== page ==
With summer creeping closer on the horizon, the season needs a soundtrack, and British band Metronomy, with their latest album’s opening sounds of the beach and an accordion, have produced a delightful album that will complement those long, sun-soaked days perfectly.
Should you already be accustomed to shimmying to Metronomy’s earlier material at electro nights, The English Riviera might take some getting used to, as the band have forged a completely new direction into a 70’s surf feel. However, they have retained their ominous synths while giving frontman’s Joe Mount’s vocals room to breathe.
Furthermore, since their distinctly nu-ravey genesis, Metronomy have overseen a line-up shake-up, adding vocalist Anna Prior to the mix, whose voice is über pleasant.
The last album by Metronomy, ‘Nights Out’, deservedly got them plenty of attention with its collection of danceable pop ditties that could comfortably edge towards the introspective while still seeming like a party. Accordingly, Metronomy, in the process of touring ‘Nights Out’, began to metamorphosize into a more mature outfit. Yet, evidently, Metronomy is still a vehicle for Joseph Mount’s songs, but in rising to the challenge presented by their critical and crowd reactions there have been shifts of the subtle and not-so-subtle kinds.
On the English Riviera Metronomy have done what they do best; fusing lackadaisical guitars, mind bogglingly high vocal parts and minimal drums (while adding a cheeky maracca every now and again) which amounts to a rather compelling outcome. From the first track ‘We Broke Free’, the album pushed forth a slightly unsettling whirl of synths, classy bass and angelic layered vocals.
‘The Look’ is an uptempo exercise in dark pop, and is followed by the gloriously hypnotic ‘She Wants’, which sounds like The XX might sound if they let loose a bit more. ‘The Bay’ is Depeche Mode-esque, being the likeliest tune for a dancefloor-worthy makeover.
The whimsical-sounding ‘Some Written’ sounds like a Belle and Sebastian song written by cute robots, and sees Mount bemoaning his romantic life trials: “you left a number that’s eight numbers long.”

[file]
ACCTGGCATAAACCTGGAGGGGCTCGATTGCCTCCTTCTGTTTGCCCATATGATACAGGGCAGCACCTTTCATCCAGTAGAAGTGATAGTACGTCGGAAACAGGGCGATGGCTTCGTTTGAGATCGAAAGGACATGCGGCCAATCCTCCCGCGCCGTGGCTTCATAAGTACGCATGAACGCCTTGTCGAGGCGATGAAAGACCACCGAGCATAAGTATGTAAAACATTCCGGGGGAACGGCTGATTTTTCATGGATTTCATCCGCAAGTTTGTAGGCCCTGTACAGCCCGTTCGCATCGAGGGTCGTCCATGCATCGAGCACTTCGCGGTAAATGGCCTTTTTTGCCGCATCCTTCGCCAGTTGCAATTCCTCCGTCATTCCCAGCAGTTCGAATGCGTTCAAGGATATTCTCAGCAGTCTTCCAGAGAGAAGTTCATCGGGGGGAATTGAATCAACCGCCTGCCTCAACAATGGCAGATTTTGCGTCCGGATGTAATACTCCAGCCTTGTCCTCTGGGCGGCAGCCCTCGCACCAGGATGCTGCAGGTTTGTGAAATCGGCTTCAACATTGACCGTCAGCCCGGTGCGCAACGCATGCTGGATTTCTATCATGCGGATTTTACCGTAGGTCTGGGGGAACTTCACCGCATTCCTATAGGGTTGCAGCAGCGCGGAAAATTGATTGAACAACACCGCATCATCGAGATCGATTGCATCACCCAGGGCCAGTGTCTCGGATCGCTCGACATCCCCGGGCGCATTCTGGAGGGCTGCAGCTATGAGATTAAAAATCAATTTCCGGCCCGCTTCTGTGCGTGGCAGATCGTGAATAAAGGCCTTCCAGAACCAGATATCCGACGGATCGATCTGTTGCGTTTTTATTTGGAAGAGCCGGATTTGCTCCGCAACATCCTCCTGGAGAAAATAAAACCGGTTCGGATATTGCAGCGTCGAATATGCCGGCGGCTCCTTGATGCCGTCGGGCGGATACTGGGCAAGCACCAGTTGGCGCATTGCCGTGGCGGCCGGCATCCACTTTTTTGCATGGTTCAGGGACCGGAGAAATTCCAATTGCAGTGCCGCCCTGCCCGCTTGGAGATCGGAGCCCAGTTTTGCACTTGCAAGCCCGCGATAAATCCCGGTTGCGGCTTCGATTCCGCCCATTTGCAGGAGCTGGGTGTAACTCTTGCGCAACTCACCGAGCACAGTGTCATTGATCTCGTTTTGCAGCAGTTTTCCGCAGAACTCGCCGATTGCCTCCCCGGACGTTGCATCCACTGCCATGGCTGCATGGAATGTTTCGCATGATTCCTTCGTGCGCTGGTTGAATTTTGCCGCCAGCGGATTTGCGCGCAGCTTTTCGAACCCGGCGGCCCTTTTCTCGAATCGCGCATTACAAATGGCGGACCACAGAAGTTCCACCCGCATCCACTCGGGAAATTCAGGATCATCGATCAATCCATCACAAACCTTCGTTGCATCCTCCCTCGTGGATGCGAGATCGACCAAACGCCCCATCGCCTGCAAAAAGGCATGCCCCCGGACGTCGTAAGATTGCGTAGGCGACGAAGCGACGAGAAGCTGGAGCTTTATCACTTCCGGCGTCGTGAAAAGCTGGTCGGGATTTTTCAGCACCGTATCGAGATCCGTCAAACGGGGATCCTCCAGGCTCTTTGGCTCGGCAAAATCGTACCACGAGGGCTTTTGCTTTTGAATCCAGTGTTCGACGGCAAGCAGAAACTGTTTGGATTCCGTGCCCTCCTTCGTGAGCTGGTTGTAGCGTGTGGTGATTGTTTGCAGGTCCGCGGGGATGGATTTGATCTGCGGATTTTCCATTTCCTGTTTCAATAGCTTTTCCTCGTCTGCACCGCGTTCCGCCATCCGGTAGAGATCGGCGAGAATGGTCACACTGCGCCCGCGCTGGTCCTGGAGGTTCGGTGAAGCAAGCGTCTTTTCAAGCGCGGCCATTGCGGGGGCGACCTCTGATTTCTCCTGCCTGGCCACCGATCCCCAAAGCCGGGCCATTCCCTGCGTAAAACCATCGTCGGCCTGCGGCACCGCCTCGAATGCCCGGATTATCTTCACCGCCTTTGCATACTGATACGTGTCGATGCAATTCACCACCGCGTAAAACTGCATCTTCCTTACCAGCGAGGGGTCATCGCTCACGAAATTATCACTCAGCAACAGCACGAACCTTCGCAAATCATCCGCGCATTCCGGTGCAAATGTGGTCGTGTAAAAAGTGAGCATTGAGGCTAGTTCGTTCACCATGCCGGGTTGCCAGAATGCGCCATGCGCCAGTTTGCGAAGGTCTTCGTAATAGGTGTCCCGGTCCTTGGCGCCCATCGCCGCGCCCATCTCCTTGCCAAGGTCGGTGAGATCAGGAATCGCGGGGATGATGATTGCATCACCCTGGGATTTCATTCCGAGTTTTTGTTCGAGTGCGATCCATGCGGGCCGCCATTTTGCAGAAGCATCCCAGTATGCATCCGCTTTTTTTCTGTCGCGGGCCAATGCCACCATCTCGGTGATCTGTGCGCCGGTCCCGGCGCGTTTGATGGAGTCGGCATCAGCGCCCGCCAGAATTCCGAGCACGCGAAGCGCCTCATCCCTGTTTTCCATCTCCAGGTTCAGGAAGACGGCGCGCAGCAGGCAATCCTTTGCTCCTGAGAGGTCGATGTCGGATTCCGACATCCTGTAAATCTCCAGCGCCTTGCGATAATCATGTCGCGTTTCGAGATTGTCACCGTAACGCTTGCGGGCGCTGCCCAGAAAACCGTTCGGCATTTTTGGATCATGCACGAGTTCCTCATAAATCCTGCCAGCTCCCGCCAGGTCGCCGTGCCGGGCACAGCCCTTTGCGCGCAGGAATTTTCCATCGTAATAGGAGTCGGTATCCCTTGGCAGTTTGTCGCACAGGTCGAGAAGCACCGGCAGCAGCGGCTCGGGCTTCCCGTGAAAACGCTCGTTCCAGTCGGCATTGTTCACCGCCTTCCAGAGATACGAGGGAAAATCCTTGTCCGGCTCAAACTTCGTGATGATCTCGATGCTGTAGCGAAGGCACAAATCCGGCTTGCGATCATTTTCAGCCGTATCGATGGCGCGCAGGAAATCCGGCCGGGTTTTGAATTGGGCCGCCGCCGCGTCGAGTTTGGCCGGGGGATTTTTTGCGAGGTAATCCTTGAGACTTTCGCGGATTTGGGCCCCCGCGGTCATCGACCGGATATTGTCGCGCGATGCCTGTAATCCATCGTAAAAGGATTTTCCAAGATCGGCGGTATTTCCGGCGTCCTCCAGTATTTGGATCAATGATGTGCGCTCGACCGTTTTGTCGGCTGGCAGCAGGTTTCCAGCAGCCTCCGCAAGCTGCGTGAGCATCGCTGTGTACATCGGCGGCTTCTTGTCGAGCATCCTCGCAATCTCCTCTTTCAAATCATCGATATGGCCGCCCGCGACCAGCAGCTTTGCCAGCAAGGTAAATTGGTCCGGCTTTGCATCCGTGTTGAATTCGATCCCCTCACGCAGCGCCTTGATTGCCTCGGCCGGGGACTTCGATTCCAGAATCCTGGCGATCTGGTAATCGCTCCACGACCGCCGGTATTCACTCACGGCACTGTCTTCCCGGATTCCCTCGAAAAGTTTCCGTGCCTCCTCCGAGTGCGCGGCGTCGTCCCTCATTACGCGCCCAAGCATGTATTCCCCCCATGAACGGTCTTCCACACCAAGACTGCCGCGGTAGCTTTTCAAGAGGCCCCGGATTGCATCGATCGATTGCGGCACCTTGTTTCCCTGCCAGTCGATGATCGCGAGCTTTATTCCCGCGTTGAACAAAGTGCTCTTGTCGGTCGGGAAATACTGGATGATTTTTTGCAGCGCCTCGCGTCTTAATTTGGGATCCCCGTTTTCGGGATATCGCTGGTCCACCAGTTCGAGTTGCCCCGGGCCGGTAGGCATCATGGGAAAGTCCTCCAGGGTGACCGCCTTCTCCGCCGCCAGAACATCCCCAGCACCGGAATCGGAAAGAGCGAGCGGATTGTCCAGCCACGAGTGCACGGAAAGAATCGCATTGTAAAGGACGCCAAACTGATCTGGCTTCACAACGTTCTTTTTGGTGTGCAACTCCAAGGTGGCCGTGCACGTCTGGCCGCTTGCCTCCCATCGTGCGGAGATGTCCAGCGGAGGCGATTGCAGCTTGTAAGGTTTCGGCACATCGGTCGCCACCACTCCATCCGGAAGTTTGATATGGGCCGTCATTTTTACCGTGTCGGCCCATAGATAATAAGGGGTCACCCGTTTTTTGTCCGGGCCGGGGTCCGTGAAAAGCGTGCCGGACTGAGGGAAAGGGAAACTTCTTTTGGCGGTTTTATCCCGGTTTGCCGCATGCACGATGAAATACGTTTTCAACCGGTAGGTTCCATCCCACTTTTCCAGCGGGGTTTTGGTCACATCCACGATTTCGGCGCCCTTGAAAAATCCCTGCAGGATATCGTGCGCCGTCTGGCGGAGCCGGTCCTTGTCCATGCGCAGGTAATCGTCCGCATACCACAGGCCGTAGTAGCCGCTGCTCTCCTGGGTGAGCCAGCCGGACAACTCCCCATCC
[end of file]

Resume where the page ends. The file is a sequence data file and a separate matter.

Funnily enough, it is the songs that most closely resemble the Metronomy of old, ‘Loving Arm’ and ‘Love Underlined’, that fail to hit the mark, sounding like an amalgamation of all the worst bits out of old computer game music. The English Riviera’s standout songs include ‘Trouble’, ‘She Wants,’ ‘The Look’ and ‘Corinne’.
On ‘Trouble’, chiming guitars and undercurrents of synth allow lead singer Joseph Mount to sing almost beatifically, painfully conceding, “But what I do to you, is always come back to you, my heart is oh so true.” This appears to be Metronomy’s attempt at a love song but this is not just any old love song, as it contains some rather startling vocoded vocals.
‘She Wants’ presents a throbbing combination of deep synthesizer and impeccably plucked bass, topped off with a rattling tambourine which is sure to appeal to festival goers.
A sumptuous church organ dominates the proceedings On ‘The Look’ and, as the other instruments steadily filter in, one thing becomes clear: the sheer brilliance of Metronomy’s compositional skills. Sometimes keeping it simple really is best. The best track on the album is arguably ‘Corinne’, with sharp guitar, swelling synth and charming vocals; “I got my heart set up, with a boom and a bang.”
All in all, Metronomy’s music is a breath of fresh air – who else would dare to sample some dastardly seagulls and then add a layer of some euphoric violins over it? This could be the album that propels Metronomy into the mainstream, given that it would feel like an injustice for them to remain obscure for much longer.